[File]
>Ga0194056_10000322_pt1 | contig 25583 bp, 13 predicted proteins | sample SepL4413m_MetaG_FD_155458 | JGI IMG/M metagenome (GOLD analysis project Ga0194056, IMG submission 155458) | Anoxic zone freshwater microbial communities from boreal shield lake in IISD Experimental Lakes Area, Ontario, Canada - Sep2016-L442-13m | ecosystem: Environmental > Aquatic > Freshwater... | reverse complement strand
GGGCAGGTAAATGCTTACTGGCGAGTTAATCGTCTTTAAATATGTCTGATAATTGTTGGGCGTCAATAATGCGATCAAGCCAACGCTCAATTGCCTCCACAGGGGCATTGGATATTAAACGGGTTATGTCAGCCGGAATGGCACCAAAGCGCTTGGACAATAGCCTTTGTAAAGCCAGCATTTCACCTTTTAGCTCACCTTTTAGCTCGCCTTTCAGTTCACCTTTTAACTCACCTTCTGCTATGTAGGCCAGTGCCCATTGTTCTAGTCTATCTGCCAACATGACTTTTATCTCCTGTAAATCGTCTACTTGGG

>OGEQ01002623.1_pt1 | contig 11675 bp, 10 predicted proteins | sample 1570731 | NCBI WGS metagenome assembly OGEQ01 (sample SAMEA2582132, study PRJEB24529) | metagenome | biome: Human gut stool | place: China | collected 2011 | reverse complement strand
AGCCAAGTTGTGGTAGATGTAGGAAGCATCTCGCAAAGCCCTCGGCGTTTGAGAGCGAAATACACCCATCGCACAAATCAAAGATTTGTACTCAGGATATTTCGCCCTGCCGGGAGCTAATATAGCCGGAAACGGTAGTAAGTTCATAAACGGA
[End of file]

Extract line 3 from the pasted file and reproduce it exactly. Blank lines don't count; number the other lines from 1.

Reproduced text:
>OGEQ01002623.1_pt1 | contig 11675 bp, 10 predicted proteins | sample 1570731 | NCBI WGS metagenome assembly OGEQ01 (sample SAMEA2582132, study PRJEB24529) | metagenome | biome: Human gut stool | place: China | collected 2011 | reverse complement strand